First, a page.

“I knew in my head I had to help out, but as I was doing the chores I was thinking, ‘Why do I have to do this?’ ” Murakami confessed.


Now, after the birth of their second child, Murakami has decided to take paternity leave two days a week for several months. And he has come to enjoy cooking, baking his own bread from wheat he grows himself.

His powerful role model is already shaping his son’s values. Tetsuro, 10, bustles around serving tea to visitors and says he intends to be just like dad. “I like housework and cooking. It’s my hobby,” Tetsuro says, running to display the spices he uses to make his favorite curry dish.

But “house husbands” are still extremely rare. “All of my colleagues were amused and interested when I took paternity leave, but when I told them they should do it, they all fled,” Ota said.

He added that while colleagues of his generation are all family men, they feel constrained from talking openly about it at work for fear of being ostracized as unmanly. They conduct furtive conversations among themselves, swapping notes on cold remedies and good nursery schools.


But Kazuo Nakayama, a middle-manager at a Tokyo-based petroleum firm, says he represents a new breed: the man who openly refuses overtime in favor of family life and can still get promoted.

Although he initially feared challenging the status quo, a stint in the United States, where he met many men enjoying their families and helping at home, “liberated me,” he says. He returned to Japan, shunned overtime, launched a fathers’ support group--and still managed to climb up the career ladder.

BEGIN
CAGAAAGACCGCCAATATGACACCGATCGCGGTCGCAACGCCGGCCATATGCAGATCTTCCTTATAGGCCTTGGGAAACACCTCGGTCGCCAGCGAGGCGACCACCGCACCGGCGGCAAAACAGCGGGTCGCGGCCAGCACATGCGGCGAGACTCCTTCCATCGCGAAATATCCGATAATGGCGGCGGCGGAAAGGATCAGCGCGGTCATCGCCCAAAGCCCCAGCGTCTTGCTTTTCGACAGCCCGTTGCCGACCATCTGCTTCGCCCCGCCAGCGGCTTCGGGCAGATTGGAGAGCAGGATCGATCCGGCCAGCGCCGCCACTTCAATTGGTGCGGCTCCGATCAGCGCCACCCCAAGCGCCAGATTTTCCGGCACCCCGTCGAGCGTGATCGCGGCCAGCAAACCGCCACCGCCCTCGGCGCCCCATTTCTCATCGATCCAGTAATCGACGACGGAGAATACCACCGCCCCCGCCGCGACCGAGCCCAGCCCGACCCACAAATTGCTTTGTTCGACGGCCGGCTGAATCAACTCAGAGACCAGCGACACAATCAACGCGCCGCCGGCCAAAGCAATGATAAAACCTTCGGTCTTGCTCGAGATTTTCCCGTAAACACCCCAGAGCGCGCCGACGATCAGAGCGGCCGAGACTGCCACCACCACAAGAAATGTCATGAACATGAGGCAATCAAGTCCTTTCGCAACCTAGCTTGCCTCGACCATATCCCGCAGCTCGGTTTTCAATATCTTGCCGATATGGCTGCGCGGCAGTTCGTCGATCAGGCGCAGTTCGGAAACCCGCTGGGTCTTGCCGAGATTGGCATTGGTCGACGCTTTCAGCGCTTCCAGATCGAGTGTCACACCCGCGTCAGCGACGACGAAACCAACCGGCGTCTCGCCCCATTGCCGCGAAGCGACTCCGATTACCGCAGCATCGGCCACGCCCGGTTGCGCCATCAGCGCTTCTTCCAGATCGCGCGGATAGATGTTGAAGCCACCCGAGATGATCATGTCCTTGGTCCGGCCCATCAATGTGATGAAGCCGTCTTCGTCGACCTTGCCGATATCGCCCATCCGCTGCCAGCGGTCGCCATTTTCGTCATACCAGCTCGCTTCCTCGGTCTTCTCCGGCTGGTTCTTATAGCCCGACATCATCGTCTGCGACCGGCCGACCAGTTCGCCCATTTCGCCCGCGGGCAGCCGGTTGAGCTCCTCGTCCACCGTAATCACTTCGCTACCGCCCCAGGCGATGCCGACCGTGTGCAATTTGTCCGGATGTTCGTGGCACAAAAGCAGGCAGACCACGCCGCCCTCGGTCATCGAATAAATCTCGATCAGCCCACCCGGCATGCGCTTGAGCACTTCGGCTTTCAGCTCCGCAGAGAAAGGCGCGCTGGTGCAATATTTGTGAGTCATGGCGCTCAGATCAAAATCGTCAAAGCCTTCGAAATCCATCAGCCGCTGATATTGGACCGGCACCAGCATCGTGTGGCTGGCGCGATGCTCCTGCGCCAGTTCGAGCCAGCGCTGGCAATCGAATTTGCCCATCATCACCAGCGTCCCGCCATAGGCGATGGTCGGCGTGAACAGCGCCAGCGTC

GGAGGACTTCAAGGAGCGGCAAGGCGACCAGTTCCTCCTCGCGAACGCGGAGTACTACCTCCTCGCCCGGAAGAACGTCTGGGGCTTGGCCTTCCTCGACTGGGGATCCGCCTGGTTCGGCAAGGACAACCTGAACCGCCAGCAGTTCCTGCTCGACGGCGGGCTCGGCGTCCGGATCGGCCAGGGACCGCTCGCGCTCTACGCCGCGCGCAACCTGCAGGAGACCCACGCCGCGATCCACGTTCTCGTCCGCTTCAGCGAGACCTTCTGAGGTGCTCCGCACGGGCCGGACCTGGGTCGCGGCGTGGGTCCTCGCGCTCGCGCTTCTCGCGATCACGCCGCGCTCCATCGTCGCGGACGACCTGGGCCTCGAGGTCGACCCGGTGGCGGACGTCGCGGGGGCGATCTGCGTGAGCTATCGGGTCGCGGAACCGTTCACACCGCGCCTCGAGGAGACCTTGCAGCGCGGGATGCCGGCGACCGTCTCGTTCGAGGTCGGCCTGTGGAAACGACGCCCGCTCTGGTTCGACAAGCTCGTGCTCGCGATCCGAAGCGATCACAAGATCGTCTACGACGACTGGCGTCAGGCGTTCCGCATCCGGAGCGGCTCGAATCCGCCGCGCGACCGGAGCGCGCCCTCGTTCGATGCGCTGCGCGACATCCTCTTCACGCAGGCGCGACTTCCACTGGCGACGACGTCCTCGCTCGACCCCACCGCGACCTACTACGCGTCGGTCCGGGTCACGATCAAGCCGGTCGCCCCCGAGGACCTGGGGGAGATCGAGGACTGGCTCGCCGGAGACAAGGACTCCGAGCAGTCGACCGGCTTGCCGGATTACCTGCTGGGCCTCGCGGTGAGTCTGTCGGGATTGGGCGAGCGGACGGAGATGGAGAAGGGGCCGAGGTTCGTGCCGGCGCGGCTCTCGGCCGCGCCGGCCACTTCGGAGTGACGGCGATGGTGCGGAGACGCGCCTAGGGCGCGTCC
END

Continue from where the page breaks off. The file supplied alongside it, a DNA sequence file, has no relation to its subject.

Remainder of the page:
More typical, perhaps, is Inouye, the bureaucrat with the Science and Technology Agency. He is not an activist. He’s never taken paternity leave. He doesn’t hold forth in the kitchen and at one point was so overworked he was hospitalized.

He simply enjoys his family and treasures his time with them.


Most days he tries to be home by 7 p.m. for dinner and bonds with his daughters, 6 and 8, with evening baths together. On weekends, he plays ball with them, takes them shopping and takes them out to eat.

Inouye said there were striking generational differences within his own government agency.

“The younger generation in their 20s and 30s work hard at work, but once they go home they try to spend time with their families,” he said. “My colleagues in their 50s still go out for mah-jongg and drinking.

“The younger people now don’t even know how to play mah-jongg any more.”


Chiaki Kitada, a researcher in The Times’ Tokyo bureau, contributed to this story.

Just Wait Until Your Father Gets Home. . .

Traditionally, fathers in Japan spend less time with their children than dads in other countries do--a pattern that is starting to change. Here’s a look at how 3,000 Japanese, American and German kids view their relationships with their fathers. * Fathers’ Involvement in Children’s Lives



Japan: 47%

U.S.: 88.5%

Germany: 63.4%



Japan: 54.4%

U.S.: 87%

Germany: 63.3% * Children’s Image of Their Fathers



Japan: 26.9%

U.S.: 79.1%

Germany: 41.1%



Japan: 56.7%

U.S.: 70.7%

Germany: 17.6%



Japan: 20%

U.S.: 69.2%

Germany: 47%



Japan: 36%

U.S.: 69.5%

Germany: 60.7%



Japan: 45.5%

U.S.: 54.8%

Germany: 18.8%



Japan: 17.8%

U.S.: 67.7%

Germany: 44.5% * Fathers’ Role at Home

(Children’s perception)



Japan: 62.4%

U.S.: 22.8%

Germany: 12.9%



Japan: 24.3%

U.S.: 53.5%

Germany: 36.5%



Japan: 69.7%

U.S.: 84.5%

Germany: 73.6%



Japan: 58.7%

U.S.: 81.7%

Germany: 74.7%



Japan: 44.9%

U.S.: 78.1%

Germany: 66.7%



Japan: 15.1%

U.S.: 60.4%

Germany: 44.7%



Japan: 37.3%

U.S.: 79%

Germany: 55.5%



Japan: 28%

U.S.: 49.4%

Germany: 35.1%


Source: 1988 Japanese government survey